• Fake Trap: Wacky Workbench Zone 1 contains fake crusher traps. One of them is required to find the robot transporter in this stage.
  • Flower Motifs: The Badniks contain seeds which sprout into flowers, as opposed to the "animal battery" motif the series normally uses.
  • Foreign Re-Score: The North American version replaces four-fifths of the soundtrack by Naofumi Hataya et. al with new music composed by Spencer Nilsen and David Young.note 
  • Game-Breaking Bug:
    • It's entirely possible to get Sonic stuck within scenery by accident depending on where you were/are at once you time travel, which softlocks the game and forces the player to reset. Naoto Oshima was apparently aware of this issue and his development team at least tried to accommodate the level design to prevent this from happening as much as possible, so it usually takes some effort or sheer bad luck on the player's part to pull this off. invoked
    • Move Sonic to behind the starting point (i.e. left of "0000") while using Debug Mode, and the game will crash.
    • There's also a bug which stops the music from looping and the next level from loading should the player take too long.
    • There's a point in the Past of Metallic Madness where you have to navigate some springs. The problem is that in the original versions of the game, you cannot reach the top platform. The only way around it is to try to get back to the present. If you can't, you are stuck. Extra platforms were added in the 2011 release to remedy this issue.
  • Game Mod: The game has received relatively few hacks compared to other games in the classic Sonic series due to the complexity of the Sega CD, though a few folks have taken cracks at it. Sonic CD Plus Plus is one of them, adding new features like the Homing Attack and a Sonic 2 style Spin Dash to the game.
  • The Glomp: Amy will try to do this to Sonic twice: once in Palmtree Panic, and again in Stardust Speedway.
  • Golden Ending: The good ending involves the final cutscene showing the Little Planet being freed, and a stinger where sparkles from the liberation of the Little Planet cause flowers to bloom underneath. It's achievable one of two ways:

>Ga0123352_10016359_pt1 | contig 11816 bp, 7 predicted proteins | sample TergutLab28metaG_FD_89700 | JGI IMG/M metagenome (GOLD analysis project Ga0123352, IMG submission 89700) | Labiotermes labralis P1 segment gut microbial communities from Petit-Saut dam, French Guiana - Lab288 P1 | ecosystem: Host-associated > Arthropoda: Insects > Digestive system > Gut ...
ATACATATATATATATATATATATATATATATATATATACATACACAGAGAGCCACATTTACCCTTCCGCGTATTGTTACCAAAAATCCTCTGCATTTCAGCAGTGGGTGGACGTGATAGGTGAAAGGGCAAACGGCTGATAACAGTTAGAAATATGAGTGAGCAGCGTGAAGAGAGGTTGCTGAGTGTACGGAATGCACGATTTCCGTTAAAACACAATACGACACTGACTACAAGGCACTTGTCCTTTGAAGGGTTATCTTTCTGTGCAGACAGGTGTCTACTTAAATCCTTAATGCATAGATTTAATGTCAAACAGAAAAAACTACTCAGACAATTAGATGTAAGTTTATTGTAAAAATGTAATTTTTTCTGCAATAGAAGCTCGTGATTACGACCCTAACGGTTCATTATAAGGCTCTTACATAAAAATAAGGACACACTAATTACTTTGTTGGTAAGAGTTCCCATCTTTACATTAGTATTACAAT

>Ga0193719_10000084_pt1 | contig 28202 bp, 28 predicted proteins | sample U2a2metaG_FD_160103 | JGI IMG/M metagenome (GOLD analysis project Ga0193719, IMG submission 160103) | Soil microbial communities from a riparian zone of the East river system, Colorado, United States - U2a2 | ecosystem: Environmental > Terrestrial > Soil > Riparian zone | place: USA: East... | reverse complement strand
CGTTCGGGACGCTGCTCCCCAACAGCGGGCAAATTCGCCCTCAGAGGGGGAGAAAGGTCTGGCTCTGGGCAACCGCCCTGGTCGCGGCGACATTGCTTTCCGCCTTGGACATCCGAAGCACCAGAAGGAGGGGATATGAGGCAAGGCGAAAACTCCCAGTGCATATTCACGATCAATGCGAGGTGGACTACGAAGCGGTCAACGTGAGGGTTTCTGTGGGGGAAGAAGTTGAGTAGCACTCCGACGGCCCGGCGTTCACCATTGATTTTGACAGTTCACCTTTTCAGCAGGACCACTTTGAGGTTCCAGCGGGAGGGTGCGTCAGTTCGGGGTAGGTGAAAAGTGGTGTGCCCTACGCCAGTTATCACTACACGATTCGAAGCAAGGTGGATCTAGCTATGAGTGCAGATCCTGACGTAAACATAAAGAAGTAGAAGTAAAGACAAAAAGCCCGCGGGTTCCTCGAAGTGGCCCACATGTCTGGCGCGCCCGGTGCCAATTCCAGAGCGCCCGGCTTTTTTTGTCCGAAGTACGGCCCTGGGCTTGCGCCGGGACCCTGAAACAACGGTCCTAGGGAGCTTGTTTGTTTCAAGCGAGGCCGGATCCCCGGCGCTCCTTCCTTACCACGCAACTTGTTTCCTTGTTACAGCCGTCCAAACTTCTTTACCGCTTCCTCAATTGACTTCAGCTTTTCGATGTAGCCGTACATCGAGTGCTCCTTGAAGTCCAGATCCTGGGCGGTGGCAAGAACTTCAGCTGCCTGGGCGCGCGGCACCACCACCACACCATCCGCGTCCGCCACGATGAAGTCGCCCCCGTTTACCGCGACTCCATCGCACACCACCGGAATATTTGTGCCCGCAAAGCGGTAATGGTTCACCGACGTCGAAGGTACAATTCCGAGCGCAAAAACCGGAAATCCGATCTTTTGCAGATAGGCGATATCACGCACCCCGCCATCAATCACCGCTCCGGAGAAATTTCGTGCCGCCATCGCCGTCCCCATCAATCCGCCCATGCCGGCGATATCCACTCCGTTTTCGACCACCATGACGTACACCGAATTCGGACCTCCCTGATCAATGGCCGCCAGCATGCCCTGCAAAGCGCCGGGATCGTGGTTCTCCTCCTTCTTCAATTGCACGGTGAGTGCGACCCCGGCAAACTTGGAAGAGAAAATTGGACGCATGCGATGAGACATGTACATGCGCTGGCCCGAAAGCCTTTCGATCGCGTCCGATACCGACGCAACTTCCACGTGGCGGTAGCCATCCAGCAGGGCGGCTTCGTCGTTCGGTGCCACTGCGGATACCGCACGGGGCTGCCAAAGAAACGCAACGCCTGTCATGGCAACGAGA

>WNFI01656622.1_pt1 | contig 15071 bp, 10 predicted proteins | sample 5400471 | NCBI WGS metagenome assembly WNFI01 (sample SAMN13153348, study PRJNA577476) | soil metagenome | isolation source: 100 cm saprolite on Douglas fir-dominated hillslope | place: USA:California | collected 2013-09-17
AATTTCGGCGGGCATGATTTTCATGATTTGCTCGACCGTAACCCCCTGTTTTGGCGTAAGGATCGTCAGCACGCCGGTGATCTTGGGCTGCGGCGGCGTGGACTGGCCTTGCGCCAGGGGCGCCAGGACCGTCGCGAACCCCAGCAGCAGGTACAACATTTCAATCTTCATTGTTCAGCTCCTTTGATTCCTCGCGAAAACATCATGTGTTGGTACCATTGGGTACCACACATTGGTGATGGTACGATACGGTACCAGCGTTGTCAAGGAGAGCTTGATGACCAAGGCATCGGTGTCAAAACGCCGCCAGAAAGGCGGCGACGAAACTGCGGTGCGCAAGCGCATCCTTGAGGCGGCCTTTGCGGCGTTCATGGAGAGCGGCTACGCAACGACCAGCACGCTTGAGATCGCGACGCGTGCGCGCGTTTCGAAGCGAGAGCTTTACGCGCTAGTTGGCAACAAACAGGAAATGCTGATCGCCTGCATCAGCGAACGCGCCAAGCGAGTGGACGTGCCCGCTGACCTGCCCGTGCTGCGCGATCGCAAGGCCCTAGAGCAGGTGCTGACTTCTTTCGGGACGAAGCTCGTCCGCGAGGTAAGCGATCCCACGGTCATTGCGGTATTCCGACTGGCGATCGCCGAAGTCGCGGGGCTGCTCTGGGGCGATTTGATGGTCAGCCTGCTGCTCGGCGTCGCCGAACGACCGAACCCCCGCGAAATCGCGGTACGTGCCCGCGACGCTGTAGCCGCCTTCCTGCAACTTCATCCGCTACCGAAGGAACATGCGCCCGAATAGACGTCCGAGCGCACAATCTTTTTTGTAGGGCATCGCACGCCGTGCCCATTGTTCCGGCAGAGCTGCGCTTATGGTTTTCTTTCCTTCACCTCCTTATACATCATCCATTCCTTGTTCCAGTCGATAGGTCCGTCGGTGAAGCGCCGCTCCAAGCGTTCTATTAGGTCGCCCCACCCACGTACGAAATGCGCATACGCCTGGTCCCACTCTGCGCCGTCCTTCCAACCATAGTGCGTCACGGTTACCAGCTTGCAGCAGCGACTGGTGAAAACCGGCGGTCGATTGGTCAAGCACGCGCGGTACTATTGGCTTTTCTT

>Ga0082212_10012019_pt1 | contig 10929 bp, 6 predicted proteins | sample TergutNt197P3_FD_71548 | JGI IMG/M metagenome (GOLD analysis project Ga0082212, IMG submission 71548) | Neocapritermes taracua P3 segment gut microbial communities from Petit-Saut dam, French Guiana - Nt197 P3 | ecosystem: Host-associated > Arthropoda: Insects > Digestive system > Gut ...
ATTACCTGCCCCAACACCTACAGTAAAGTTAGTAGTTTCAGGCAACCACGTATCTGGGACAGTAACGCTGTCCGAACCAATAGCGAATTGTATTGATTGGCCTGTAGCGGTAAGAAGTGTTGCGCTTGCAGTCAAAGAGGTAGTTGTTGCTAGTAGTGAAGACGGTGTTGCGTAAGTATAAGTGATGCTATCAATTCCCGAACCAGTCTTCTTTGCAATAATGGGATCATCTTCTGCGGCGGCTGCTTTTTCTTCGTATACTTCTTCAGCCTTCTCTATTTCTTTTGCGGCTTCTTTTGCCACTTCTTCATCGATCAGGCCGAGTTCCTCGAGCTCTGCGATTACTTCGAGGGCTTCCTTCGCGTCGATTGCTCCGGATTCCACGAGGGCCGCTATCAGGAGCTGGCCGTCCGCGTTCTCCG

1. Get all seven Time Stones.
    2. Destroy all the robot transporters in the past levels.
  • Gotta Kill Them All: You can get the good ending without beating any Special Stages by going to the Past in every Zone and destroying a unique machine, which also destroys all robots in the past. Doing so also lets you go to the Good Future in the same level. Additionally, the Special Stages themselves require you to kill all the flying saucers in the stage to get the Time Stone.
  • Green Aesop: Just like the previous game, the main threat from Robotnik is the damage he intends to do to nature.note  Notably, technology itself is not the problem: the problem is Robotnik. In the Bad Futures, which have Robotnik take over the Zone, the environment is in a severe state of disrepair - including the robots themselves (showcasing Robotnik's wasteful ways). In the Good Futures, it's shown that nature and technology can and indeed should be in the same place to create paradise. For example:
  • Guide Dang It!: For players trying to destroy all the robot transporters in the past, Wacky Workbench Zone 1's device is infamously difficult to reach on the first try. In order to reach the machine, you have to jump on top of a crushing piston near the level's end, which sends you down the pipe where the transporter is located instead of killing you as with most of the crushing pistons in the series. Fortunately, it's possible, albeit difficult without the skill and/or Save Scumming, to have all the Time Stones by this point for those who don't want to bother with the transporter.
  • Hailfire Peaks: This trope is common in this game, though it often only applies to the visual design instead of the gameplay:
  • Inconveniently Placed Conveyor Belt: These are everywhere in Quartz Quadrant. In the past, they move fairly slowly, in the present they are average speed, and in either of the future stages, they move pretty damn fast, so getting past them can be a bit annoying. You can change the direction they go in, but it doesn't always help.
  • Impact Silhouette: In Palmtree Panic Zone 1 Present and Past, if Sonic enters a tunnel in the middle of the level, he will emerge by comically smashing through the terrain, leaving his silhouette.
  • Improbable Aiming Skills: During the bad ending, just look at the trajectory that Sonic's rock makes as he throws it at Eggman.
  • Indecipherable Lyrics:
    • The JP Metallic Madness Present theme has a verse which is pretty much unintelligible. The only parts that are understandable are "Get yourself ready for a fight" and what sounds like "Yo, we're outta here!"
    • Also from the JP soundtrack, the boss music can be hard to understand aside from the "Work that sucker to death! Come on now! Work that sucker to death!" chorus and the spoken part that describes the foregone conclusion of the boss himself not standing a chance.
  • Insistent Terminology:
    • Whoever is behind the terminology in the series decided that what most Sonic games call an Act, this game would call a Zone.
    • What are usually Zones in Sonic games are called "Rounds" here. "Act" is nowhere to be found anywhere.